Beau--fortunate, fortunate Beau--also considers telling Edythe to leave him alone, "And it hurt--just the idea--more that it should.  More than I felt I could stand.  I switched gears, skipping on to the next option."
So, again, we have a more grounded Beau.  A protagonist less inclined to agonies of despair.  It hurts, and he says it hurts, but the language is more natural, and the character less hyperbolic.  Less ridiculous.  Less silly.  More human.  More relateable.
Lastly, Meyer appears intent portraying Bella as--what?  Poor, maybe?  Less fortunate?  I don't even know.  Maybe it's intended to throw Edward's economic privilege into sharp relief, but everything Bella owns is dust bowl-era threadbare, apparently: her shabby book, her ragged old quilt, her scruffy wallet.  What's the deal?
Anyway, Beau--though fictional--apparently benefits from Stephanie Meyer's post-Twilight affluence, because his belongings don't appear to have been handed down to him by a hobo passing through town.

Okay, next up . . . Port Angeles.  Someone almost gets assaulted!

Thursday, December 31, 2015

Life and Death: A Critical Analysis of Twilight, Reimagined, Chapters 4 and 5

Chapter 4: Invitations

Synopsis:  It's the aftermath of the van lifting incident, and Edward/Edythe won't talk to Bella/Beau.  Bella/Beau gets asked repeatedly to the Spring Dance, and finally--finally--Edward/Edythe speaks to her/him.  Edward/Edythe warn Bella/Beau that they shouldn't be friends, then, the following day, asks her/him to roadtrip to Seattle.

Analysis:  This chapter is a lot about the dynamics between Bella's and Beau's friends, and I thought Meyer did a pretty deft job of maintaining similar dynamics even with the gender swap.  Which really shouldn't surprise me, but still kind of does.  Bella's relationship with Jessica is kind of thorny because of Mike, and I don't know if I would have assumed it would be easy to replicate that dynamic between two guys.  And she doesn't, exactly, but she does create the same kind of tension--that both Bella and Beau feel the same concern for Jessica and Jeremy, and yet the contradictory guilt about disappointing Mike and McKayla.  It's not like she split the atom or anything here, but, still, it's worth noting.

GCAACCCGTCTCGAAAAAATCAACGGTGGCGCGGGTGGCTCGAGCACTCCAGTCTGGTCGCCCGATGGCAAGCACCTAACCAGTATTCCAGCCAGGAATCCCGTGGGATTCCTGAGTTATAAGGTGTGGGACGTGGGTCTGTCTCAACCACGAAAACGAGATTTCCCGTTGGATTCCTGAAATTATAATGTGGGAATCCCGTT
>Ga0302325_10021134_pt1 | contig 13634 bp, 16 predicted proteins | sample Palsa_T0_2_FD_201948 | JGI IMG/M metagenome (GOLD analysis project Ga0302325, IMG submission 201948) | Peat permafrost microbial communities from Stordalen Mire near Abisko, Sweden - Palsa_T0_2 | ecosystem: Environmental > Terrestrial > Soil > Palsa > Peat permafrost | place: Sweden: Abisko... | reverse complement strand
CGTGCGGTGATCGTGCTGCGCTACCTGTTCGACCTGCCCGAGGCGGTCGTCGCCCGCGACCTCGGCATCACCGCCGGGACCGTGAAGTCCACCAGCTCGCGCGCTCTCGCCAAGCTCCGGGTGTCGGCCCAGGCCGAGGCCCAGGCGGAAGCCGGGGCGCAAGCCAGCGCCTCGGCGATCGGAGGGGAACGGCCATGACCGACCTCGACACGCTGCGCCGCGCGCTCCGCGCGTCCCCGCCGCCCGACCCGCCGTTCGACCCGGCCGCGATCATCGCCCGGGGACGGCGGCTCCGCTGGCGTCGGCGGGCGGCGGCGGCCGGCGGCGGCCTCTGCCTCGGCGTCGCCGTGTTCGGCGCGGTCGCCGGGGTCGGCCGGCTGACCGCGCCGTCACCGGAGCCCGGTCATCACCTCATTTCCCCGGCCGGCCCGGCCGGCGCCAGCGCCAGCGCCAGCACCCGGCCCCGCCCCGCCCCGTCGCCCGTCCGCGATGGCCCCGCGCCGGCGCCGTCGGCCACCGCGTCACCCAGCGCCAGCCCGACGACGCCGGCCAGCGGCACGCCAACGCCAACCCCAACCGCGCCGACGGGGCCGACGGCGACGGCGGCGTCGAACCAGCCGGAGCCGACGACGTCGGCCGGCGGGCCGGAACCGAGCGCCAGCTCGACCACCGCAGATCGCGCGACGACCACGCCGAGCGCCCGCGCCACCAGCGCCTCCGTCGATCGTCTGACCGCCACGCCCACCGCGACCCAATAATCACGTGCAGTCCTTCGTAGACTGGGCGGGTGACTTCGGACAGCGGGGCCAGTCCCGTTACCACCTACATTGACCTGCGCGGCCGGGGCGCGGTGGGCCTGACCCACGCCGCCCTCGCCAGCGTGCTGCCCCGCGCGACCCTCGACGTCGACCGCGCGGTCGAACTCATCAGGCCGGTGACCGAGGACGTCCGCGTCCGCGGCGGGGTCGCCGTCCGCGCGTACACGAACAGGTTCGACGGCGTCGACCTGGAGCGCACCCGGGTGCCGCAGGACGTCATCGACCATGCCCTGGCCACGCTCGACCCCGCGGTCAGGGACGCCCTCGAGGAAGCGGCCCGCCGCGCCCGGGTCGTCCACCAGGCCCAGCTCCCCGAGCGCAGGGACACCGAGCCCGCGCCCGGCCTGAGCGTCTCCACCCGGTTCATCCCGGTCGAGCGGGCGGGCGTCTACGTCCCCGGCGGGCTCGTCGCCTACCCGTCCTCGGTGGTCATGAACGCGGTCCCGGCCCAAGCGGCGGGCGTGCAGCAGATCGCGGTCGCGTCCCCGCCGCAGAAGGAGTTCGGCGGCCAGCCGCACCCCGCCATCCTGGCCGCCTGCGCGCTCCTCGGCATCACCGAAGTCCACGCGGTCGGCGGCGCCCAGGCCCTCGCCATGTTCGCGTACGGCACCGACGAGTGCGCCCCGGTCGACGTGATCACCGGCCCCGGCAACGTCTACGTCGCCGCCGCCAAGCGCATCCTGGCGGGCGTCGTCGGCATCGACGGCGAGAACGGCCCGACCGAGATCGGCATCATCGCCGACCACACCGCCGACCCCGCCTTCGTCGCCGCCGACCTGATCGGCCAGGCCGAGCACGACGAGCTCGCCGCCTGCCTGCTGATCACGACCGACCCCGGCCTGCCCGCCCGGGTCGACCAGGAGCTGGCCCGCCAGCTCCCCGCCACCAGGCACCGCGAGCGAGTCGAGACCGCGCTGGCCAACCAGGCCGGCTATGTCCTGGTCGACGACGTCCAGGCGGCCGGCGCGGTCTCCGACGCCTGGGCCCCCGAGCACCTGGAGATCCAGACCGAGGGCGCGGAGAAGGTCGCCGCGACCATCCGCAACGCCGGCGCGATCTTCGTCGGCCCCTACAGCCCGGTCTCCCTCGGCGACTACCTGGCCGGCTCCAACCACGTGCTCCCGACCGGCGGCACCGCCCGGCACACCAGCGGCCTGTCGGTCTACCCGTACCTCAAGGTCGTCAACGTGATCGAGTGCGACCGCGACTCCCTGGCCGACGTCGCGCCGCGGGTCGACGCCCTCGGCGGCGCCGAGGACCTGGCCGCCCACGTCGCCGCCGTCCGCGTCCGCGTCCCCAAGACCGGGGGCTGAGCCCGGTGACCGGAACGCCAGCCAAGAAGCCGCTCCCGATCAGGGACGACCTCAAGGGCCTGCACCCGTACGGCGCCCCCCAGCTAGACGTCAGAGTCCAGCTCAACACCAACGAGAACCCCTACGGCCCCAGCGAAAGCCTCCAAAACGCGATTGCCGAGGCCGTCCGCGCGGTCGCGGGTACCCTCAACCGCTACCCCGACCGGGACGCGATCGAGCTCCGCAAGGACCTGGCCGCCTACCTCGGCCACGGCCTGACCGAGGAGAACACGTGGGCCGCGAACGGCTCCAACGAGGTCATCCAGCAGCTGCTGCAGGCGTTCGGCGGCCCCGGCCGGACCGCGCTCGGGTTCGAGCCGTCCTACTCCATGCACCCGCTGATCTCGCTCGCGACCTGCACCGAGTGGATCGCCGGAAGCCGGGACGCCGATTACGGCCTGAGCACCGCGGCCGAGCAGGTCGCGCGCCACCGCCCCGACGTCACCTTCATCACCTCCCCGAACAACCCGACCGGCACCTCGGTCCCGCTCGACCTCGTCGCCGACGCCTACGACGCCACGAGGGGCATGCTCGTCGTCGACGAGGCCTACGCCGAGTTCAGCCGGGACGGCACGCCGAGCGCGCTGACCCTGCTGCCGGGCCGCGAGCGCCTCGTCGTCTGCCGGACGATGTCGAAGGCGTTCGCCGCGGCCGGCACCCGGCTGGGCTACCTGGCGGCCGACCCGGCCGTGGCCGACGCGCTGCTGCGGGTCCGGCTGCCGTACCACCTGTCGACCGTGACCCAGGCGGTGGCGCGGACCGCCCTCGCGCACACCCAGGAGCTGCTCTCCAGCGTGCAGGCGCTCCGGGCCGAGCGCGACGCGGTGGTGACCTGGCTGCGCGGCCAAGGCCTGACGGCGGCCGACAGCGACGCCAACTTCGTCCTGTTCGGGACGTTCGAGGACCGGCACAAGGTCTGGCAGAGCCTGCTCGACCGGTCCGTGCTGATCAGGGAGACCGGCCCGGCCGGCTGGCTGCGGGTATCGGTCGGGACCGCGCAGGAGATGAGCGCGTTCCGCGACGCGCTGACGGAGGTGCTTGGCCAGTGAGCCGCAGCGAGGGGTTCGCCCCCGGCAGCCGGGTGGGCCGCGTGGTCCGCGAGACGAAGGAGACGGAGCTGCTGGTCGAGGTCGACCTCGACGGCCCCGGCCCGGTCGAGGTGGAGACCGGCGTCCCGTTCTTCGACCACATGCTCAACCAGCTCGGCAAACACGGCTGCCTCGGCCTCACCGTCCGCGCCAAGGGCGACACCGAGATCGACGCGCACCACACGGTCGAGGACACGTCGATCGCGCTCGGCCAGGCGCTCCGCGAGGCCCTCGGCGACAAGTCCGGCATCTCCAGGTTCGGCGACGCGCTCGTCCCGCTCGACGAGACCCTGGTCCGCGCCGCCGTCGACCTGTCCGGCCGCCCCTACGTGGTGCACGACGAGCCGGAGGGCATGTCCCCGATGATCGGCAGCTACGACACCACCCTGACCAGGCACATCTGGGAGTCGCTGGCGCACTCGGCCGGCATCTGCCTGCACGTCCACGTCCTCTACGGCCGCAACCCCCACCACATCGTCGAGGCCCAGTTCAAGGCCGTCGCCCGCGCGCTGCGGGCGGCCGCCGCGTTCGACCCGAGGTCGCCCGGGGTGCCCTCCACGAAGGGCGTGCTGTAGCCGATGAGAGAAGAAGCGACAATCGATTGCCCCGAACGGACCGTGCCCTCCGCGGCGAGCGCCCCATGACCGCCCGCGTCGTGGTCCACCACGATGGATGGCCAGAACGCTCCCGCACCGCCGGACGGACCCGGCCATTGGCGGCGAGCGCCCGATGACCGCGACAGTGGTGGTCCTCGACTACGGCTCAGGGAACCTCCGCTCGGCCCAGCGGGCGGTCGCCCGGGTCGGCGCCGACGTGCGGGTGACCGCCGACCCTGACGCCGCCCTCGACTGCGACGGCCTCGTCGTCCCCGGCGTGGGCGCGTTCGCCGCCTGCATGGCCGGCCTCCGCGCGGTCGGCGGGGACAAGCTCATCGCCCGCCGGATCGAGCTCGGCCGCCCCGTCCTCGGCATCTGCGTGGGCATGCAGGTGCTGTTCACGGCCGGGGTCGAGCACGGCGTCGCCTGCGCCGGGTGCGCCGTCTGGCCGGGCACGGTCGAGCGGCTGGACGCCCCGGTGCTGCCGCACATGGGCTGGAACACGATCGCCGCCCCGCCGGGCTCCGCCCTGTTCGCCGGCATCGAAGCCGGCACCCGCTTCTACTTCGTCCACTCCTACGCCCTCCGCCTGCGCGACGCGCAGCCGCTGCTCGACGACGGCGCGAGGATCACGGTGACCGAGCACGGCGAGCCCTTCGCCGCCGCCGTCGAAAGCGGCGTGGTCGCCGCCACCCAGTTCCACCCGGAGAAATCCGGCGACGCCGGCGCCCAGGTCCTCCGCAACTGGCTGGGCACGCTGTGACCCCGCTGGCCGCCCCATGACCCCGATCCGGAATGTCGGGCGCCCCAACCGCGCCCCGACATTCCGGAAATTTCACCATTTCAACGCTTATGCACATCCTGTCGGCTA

Also worth noting is the fact that Beau seems to be a way more logical character than Bella is.  When he's making those damned chicken enchiladas and wondering why Edythe said they shouldn't be friends, he decides it's because she knows he's obsessed with her and doesn't want to encourage him. Then he thinks:
I was boring--I knew this about myself.  And Edythe was the opposite of boring.  This wasn't about her secret, whatever it was, if I even remembered any of that insane moment clearly.  At this point, I almost believed the story I'd told everyone else.  It made a lot more sense than what I thought I'd seen.
But she didn't need a secret to be out of my league.  She was brilliant and mysterious and beautiful and completely perfect.  If she was, in fact, able to lift a full-sized van with one hand, it didn't really matter.  Either way she was fantasy and I was the very most mundane kind of reality (61).
The way he arrives at his conclusion, even questioning the impossibility of what he saw, seems understandable, relateable.  It just seems real.
Add this: when Edward admits to Bella that he held her up in the parking lot to give Tyler a chance to ask her to the dance, Bella gets mad, but doesn't question how Edward could have known that's what happened.  Beau, on the other hand, does wonder that, and reasonably so.  I mean, Edythe was a car ahead, possibly with windows closed, and the roar of the truck is super loud (as we're repeatedly told), so, Beau is right to wonder how Edythe knew.
I assume this is just a matter of Meyer looking back and noticing holes in her own logic, but, it ends up doing the same thing, which is making Beau seem like a much smarter character than Bella.
Finally, she changed Twilight's squish (For not letting that stupid van squish me) to the much improved L&D's crush (For not letting Taylor's van crush me when it had the chance).  Thank goodness.  Squish?  Why?  How?  For what purpose?

Chapter 5: Blood Type

Synopsis:  Edward/Edythe and Bella/Beau spend lunch together, then Bella/Beau goes to Biology where she/he nearly passes out during blood typing.  On the way to the nurses office Edward/Edythe swoops in and carries Bella/Beau to the office, then drives her/him home.